CORVALLIS, Ore. - Scientists today announced the discovery of the oldest animal ever known to have feathers, which may have been the ancestor of birds but clearly was not a dinosaur - a discovery that calls into serious question many theories about an evolutionary link between dinosaurs and birds.
Paleontologists at Oregon State University say the animal, Longisquama insignis, was a small reptile with feathers. It glided among trees in central Asia 220 million years ago, around the time of the earliest dinosaurs and 75 million years before the first bird.
This discovery, to be outlined Friday in the journal Science, may answer some major questions about the earliest development of birds, compel changes in widely accepted theories of evolution and ruffle some feathers in museum exhibits around the world.
"These are some amazing fossils, and at the very least they prove that feathers did not evolve in dinosaurs," said John Ruben, an OSU professor of zoology. "The supposed link between dinosaurs and birds is pretty entrenched in paleontology, but it's not as solid as the public has been led to believe."
While the fossil evidence examined in this study does not conclusively prove that this animal was indeed the ancestor of flying birds, Ruben said, it's clearly consistent with that possibility.
"We can identify certain structures in these fossils that you only find in feathers and just don't see anywhere else," said Terry Jones, also an OSU paleontologist and co-author on the study. "So we're quite sure we're looking at the earliest feather. But beyond that, this animal looks like an ancestral bird even if you ignore the feathers. The teeth, pectoral structure, neck, and skull are just like those of birds."
Scientists from the University of Kansas, Russian Academy of Sciences, University of North Carolina at Chapel Hill, City University of New York, College of Charleston and Sonoma State University also contributed to this study.
The fossils themselves, Ruben said, were found in Kyrgyzstan in 1969 and had actually been laying in a drawer in Moscow for decades, initially identified as an animal with scales, not feathers. They chanced across them at a touring exhibit of Russian fossils last year.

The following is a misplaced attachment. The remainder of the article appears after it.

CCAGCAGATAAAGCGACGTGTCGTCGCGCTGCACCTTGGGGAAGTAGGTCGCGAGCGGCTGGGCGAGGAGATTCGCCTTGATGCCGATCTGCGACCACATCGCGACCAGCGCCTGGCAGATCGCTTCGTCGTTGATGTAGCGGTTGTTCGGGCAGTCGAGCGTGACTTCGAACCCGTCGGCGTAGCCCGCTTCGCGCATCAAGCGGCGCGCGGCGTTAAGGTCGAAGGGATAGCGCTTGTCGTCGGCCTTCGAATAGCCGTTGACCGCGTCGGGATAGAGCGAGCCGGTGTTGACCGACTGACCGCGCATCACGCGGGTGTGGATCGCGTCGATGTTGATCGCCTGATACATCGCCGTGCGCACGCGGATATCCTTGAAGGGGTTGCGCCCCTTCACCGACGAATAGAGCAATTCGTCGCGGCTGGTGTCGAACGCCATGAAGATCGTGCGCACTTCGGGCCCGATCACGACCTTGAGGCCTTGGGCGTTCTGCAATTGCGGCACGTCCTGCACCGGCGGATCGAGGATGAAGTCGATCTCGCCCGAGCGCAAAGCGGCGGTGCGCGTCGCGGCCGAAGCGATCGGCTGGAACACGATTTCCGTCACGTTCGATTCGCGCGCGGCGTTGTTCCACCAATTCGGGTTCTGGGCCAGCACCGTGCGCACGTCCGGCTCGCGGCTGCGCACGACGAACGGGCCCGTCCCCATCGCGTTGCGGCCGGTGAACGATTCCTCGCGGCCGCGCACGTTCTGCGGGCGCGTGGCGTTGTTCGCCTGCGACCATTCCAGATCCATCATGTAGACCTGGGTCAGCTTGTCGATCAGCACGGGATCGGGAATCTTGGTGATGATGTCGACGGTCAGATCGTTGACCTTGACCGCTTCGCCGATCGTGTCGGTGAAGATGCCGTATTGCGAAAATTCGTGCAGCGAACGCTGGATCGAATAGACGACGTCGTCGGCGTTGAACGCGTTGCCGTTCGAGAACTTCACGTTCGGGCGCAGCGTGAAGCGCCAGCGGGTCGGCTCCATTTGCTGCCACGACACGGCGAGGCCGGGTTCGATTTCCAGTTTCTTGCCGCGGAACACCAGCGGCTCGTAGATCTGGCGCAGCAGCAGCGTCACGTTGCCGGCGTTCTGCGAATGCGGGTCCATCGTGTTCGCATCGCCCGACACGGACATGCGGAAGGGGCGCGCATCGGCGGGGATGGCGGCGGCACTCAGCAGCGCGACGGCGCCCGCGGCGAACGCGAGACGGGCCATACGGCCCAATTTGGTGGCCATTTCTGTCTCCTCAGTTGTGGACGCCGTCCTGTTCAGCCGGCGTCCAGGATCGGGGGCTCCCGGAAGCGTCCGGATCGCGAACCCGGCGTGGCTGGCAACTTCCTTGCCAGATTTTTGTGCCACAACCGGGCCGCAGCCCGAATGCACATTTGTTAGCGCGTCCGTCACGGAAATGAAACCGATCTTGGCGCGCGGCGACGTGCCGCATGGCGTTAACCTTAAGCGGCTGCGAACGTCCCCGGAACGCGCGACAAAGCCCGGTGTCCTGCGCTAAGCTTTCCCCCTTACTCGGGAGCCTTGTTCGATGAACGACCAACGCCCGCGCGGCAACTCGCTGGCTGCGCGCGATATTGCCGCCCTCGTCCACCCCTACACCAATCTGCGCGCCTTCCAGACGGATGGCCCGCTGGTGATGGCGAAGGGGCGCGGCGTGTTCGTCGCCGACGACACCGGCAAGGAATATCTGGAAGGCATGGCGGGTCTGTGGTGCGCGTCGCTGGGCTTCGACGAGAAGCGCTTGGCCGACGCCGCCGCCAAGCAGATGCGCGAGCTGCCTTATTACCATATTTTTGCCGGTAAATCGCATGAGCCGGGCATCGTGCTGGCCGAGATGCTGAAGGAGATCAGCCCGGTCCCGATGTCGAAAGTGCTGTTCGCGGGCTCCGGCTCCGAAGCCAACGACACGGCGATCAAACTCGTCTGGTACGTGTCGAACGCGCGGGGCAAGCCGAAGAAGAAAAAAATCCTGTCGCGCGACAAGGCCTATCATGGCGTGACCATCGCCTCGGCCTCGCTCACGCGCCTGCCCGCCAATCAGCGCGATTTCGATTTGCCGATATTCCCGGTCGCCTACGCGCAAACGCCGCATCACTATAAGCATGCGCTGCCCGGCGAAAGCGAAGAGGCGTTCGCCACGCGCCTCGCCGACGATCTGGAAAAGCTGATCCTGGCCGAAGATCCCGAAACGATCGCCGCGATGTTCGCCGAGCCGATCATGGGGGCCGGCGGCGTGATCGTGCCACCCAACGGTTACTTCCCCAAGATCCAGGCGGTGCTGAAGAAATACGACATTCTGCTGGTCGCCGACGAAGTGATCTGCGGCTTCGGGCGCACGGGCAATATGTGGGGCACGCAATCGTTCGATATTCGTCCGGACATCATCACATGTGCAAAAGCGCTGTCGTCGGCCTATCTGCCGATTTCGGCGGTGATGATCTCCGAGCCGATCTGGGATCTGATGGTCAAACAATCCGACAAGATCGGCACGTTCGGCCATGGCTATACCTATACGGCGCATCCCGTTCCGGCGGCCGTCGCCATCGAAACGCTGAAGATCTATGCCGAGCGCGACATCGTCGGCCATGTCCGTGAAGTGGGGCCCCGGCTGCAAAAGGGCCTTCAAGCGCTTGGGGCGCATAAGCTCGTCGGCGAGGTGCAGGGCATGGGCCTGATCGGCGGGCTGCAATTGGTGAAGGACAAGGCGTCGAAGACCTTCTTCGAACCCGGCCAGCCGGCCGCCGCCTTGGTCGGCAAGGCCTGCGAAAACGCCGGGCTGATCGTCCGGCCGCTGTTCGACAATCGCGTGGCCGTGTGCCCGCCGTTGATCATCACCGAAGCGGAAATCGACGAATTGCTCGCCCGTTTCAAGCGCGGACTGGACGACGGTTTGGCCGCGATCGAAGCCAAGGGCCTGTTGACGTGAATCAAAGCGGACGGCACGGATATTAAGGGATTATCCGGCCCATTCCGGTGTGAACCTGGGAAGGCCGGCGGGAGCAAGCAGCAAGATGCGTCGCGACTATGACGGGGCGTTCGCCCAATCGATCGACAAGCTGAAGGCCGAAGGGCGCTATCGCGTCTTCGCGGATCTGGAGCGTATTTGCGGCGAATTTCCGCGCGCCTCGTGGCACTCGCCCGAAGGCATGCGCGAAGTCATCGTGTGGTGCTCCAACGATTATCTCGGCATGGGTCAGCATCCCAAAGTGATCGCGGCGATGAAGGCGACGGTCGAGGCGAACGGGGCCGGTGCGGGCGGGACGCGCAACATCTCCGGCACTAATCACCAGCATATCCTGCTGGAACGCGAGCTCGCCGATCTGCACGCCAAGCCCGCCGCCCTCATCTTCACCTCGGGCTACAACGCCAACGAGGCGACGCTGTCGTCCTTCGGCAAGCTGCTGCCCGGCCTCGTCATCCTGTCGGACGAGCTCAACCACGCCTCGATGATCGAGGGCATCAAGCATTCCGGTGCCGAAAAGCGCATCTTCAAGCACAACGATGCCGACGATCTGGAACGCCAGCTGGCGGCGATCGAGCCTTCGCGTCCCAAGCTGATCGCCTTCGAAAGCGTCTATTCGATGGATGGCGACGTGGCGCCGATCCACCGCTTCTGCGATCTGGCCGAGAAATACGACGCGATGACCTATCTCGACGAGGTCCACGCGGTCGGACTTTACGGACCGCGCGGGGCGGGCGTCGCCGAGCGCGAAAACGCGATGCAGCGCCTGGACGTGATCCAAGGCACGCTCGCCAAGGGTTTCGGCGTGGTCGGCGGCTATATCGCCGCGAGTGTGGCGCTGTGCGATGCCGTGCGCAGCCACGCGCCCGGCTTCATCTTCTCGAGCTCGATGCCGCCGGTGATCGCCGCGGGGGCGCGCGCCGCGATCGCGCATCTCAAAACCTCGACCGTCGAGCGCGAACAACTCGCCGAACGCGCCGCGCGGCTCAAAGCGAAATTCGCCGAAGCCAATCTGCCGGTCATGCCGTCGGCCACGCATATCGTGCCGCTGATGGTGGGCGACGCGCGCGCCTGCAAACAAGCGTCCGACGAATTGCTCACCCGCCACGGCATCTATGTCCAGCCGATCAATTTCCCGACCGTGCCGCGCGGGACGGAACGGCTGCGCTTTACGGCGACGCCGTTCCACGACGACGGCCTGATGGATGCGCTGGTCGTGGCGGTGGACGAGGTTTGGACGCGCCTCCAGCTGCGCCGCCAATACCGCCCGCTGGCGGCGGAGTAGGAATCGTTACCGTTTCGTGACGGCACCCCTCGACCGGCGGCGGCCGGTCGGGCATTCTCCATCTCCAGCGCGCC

"I had been asked to give a talk on dinosaur biology in a Kansas City shopping mall where this exhibit was," Ruben said. "Terry Jones and I took one look at these fossils and we realized immediately this was a very old animal with feathers. We stayed up all night in a vacant store in the mall to study it."
About another year of research in collaboration with some of the world's leading experts convinced the scientists they were looking at the oldest fossils ever found that showed an animal with feathers. A key, they say, is fossil evidence of a unique "sheath" that's essential to the growth of feathers, which is later shed.
Longisquama was a small, lizard-sized glider. It had four legs and feathers on its body that would have been adequate for gliding but lacked the musculature for flying, Ruben said.
The oldest animal prior to this that everyone agrees was a feathered bird is called Archaeopteryx, which first appears in the fossil record about 75 million years after Longisquama. It has been a huge mystery where the feathers of Archaeopteryx evolved from, and many experts had theorized they were linked to dinosaurs.
"A point that too many people always ignored, however, is that the most birdlike of the dinosaurs, such as Bambiraptor and Velociraptor, lived 70 million years after the earliest bird, Archaeopteryx," Ruben said. "So you have birds flying before the evolution of the first birdlike dinosaurs. We now question very strongly whether there were any feathered dinosaurs at all. What have been called feathered dinosaurs were probably flightless birds."
On the other hand, Ruben said, Longisquama would have lived in the right time, and had the right physical structure, to have been the distant evolutionary ancestor of birds.
"Feathers are a very complicated structure," Ruben said. "The odds of them evolving first in Longisquama and then separately at some later point in dinosaurs or any other group of animals would have been astronomically small.
"However, given the feathers on Longisquama and about 75 million more years, it would be a fairly easy developmental step for the feathers to grow at a different location, such as the forearms," he said. "In an evolutionary sense, it's not very far from this animal to a bird with flight."
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John Ruben, 541-737-5347